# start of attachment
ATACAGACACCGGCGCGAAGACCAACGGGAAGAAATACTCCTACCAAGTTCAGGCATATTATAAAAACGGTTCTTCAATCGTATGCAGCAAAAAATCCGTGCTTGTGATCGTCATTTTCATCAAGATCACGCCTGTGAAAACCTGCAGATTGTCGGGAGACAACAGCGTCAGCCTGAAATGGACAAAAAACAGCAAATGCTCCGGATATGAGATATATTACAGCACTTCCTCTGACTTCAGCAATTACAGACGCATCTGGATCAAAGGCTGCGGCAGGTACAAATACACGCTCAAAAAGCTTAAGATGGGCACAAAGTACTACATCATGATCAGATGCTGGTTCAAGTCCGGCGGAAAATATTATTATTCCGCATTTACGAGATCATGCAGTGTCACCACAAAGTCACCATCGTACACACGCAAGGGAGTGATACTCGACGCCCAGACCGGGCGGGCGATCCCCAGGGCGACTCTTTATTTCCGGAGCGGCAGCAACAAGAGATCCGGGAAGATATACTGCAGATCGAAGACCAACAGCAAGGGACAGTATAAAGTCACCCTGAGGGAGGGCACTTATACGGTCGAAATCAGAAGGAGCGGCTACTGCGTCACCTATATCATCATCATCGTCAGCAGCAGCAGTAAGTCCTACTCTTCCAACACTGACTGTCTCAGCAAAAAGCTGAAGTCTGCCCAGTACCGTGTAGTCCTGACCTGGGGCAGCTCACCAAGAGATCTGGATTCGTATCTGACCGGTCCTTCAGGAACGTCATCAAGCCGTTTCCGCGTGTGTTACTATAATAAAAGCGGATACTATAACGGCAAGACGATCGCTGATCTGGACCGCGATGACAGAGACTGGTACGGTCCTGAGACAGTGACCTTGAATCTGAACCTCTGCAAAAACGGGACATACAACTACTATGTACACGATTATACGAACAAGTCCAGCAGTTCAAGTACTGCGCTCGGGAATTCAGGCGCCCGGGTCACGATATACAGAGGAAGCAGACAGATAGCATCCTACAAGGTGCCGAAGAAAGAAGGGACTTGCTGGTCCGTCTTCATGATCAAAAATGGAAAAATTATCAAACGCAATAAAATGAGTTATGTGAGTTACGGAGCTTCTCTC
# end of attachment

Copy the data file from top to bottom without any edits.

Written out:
ATACAGACACCGGCGCGAAGACCAACGGGAAGAAATACTCCTACCAAGTTCAGGCATATTATAAAAACGGTTCTTCAATCGTATGCAGCAAAAAATCCGTGCTTGTGATCGTCATTTTCATCAAGATCACGCCTGTGAAAACCTGCAGATTGTCGGGAGACAACAGCGTCAGCCTGAAATGGACAAAAAACAGCAAATGCTCCGGATATGAGATATATTACAGCACTTCCTCTGACTTCAGCAATTACAGACGCATCTGGATCAAAGGCTGCGGCAGGTACAAATACACGCTCAAAAAGCTTAAGATGGGCACAAAGTACTACATCATGATCAGATGCTGGTTCAAGTCCGGCGGAAAATATTATTATTCCGCATTTACGAGATCATGCAGTGTCACCACAAAGTCACCATCGTACACACGCAAGGGAGTGATACTCGACGCCCAGACCGGGCGGGCGATCCCCAGGGCGACTCTTTATTTCCGGAGCGGCAGCAACAAGAGATCCGGGAAGATATACTGCAGATCGAAGACCAACAGCAAGGGACAGTATAAAGTCACCCTGAGGGAGGGCACTTATACGGTCGAAATCAGAAGGAGCGGCTACTGCGTCACCTATATCATCATCATCGTCAGCAGCAGCAGTAAGTCCTACTCTTCCAACACTGACTGTCTCAGCAAAAAGCTGAAGTCTGCCCAGTACCGTGTAGTCCTGACCTGGGGCAGCTCACCAAGAGATCTGGATTCGTATCTGACCGGTCCTTCAGGAACGTCATCAAGCCGTTTCCGCGTGTGTTACTATAATAAAAGCGGATACTATAACGGCAAGACGATCGCTGATCTGGACCGCGATGACAGAGACTGGTACGGTCCTGAGACAGTGACCTTGAATCTGAACCTCTGCAAAAACGGGACATACAACTACTATGTACACGATTATACGAACAAGTCCAGCAGTTCAAGTACTGCGCTCGGGAATTCAGGCGCCCGGGTCACGATATACAGAGGAAGCAGACAGATAGCATCCTACAAGGTGCCGAAGAAAGAAGGGACTTGCTGGTCCGTCTTCATGATCAAAAATGGAAAAATTATCAAACGCAATAAAATGAGTTATGTGAGTTACGGAGCTTCTCTC